Inequality in Britain had been worsening for decades, as the upper class in the City of London pulled further and further ahead of the largely rural working class, setting the stage for Brexit. And then austerity fell hardest on the shoulders of the latter group, compounding the effect.
"Individuals tend to react to the general economic situation of their region, regardless of their specific condition," Colantone and Stanig wrote. But Fetzer was able to break out some individual data in his analysis of austerity, and he found a correlation with Brexit votes there as well. Individual Britons who were more exposed to welfare state cuts — in particular a reduction in supports for housing costs — were again more likely to vote for UKIP. "Further, they increasingly perceive that their vote does not make a difference, that they do 'not have a say in government policy' or that 'public officials do not care,'" Fetzer observed.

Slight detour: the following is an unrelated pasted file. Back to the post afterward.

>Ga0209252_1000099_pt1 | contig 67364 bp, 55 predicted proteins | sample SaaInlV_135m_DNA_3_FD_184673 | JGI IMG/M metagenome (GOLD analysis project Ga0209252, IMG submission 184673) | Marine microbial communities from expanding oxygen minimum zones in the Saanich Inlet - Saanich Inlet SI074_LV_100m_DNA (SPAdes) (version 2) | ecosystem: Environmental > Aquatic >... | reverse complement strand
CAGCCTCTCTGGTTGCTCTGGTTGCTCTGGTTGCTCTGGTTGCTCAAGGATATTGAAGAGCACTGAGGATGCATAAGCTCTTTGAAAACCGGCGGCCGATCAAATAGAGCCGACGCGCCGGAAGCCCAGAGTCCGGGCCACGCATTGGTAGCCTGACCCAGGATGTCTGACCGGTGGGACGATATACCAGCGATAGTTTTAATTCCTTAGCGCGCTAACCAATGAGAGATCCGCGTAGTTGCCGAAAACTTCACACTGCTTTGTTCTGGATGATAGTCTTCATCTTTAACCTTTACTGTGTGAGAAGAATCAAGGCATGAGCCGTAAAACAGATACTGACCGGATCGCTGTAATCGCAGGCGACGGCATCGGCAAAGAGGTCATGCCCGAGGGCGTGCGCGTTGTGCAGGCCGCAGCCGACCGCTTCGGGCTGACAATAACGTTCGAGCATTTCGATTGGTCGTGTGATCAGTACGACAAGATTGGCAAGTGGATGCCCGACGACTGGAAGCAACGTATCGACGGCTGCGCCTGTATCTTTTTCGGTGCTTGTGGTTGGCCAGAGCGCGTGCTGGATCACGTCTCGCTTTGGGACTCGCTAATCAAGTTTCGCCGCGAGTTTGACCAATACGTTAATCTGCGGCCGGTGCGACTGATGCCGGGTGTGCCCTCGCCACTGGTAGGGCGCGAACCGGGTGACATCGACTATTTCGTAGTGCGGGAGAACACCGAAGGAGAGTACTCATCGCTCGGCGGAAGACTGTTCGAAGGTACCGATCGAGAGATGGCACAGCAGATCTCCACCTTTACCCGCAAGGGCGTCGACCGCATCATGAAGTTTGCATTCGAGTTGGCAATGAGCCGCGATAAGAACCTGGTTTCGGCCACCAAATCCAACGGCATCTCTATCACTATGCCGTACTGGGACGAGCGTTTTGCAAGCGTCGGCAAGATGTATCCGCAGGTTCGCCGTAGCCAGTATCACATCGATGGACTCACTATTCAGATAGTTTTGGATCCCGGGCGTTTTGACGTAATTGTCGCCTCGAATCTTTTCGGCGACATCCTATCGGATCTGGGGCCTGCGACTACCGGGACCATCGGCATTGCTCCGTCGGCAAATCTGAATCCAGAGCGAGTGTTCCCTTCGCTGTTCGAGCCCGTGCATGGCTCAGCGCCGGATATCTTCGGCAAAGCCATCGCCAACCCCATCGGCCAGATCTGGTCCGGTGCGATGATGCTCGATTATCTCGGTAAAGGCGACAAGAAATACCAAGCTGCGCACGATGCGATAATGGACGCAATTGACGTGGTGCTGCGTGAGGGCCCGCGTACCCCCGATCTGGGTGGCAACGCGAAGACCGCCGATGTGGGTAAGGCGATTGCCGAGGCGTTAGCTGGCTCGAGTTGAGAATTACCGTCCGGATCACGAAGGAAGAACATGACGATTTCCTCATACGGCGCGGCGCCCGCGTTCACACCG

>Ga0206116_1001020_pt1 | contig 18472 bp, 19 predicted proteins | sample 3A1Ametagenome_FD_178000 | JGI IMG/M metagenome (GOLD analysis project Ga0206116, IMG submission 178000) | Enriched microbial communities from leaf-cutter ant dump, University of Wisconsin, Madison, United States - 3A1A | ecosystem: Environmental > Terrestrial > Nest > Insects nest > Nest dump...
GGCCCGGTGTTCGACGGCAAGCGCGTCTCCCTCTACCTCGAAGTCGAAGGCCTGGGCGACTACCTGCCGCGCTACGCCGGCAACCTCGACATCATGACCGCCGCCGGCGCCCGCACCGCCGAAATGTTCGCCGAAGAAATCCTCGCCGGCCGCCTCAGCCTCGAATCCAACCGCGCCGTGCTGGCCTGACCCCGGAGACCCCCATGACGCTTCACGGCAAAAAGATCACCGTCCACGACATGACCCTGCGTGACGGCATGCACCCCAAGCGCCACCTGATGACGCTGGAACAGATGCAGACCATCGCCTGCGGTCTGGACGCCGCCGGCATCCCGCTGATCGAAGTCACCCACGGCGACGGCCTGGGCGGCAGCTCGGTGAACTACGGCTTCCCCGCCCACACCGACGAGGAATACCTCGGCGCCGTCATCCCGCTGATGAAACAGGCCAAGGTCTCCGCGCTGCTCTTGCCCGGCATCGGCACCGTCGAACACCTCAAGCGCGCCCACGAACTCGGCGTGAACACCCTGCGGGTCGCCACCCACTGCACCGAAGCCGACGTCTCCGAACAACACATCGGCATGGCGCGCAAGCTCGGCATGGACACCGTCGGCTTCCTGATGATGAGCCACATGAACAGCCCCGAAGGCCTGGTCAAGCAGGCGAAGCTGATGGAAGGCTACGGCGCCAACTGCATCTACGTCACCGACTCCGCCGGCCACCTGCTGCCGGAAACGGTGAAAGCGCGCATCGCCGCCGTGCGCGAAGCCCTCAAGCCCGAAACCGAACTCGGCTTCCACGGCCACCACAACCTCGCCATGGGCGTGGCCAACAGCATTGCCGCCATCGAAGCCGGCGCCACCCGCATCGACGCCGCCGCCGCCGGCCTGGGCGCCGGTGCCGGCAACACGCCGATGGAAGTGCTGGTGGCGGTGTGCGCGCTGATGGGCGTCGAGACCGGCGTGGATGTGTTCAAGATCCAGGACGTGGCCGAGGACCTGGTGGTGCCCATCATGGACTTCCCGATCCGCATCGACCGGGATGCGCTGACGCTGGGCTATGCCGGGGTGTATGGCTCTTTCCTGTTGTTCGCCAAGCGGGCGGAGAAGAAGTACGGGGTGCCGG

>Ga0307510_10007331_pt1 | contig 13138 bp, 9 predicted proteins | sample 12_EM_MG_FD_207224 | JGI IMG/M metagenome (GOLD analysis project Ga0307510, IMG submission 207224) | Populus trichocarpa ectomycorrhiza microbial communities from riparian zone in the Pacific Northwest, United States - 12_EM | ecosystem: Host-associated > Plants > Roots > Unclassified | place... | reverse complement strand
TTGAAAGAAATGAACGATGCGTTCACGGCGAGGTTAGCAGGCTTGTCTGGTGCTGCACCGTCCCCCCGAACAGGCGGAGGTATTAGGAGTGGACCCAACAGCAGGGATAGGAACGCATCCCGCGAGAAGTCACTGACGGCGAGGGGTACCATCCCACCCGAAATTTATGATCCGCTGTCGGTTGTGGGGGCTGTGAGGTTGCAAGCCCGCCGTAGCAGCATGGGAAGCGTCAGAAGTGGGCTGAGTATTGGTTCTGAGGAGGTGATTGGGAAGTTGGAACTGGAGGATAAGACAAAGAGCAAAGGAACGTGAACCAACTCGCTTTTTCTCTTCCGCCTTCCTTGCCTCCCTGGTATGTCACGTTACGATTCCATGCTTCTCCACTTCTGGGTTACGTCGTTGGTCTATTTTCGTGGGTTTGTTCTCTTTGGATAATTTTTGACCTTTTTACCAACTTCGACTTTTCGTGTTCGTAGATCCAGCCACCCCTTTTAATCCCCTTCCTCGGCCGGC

It isn't that the economic dislocation of the 2008 crisis and the ensuing austerity crunch made Britons more racist. By all accounts, half or more of the country has consistently looked askance on immigration going back decades. (Indeed, international polling suggests a certain baseline dislike for immigration is a near-universal human condition.) What changed in the last few years was the willingness of certain parts of British society to act politically on those attitudes. And that, arguably, is where the economics come in.
Work from the Harvard economist Benjamin Friedman is instructive here. He found that periods of economic growth, where people feel the future is bright, make national populations more open, generous, and liberal. Times of economic contraction and stagnation have the opposite effect.
The British people, like everyone everywhere, are a mix of good and evil impulses. But by decimating public investment in a self-destructive quest for investor-led growth, the British government created a monster from those impulses. And the reckoning for that terrible error is still unfolding.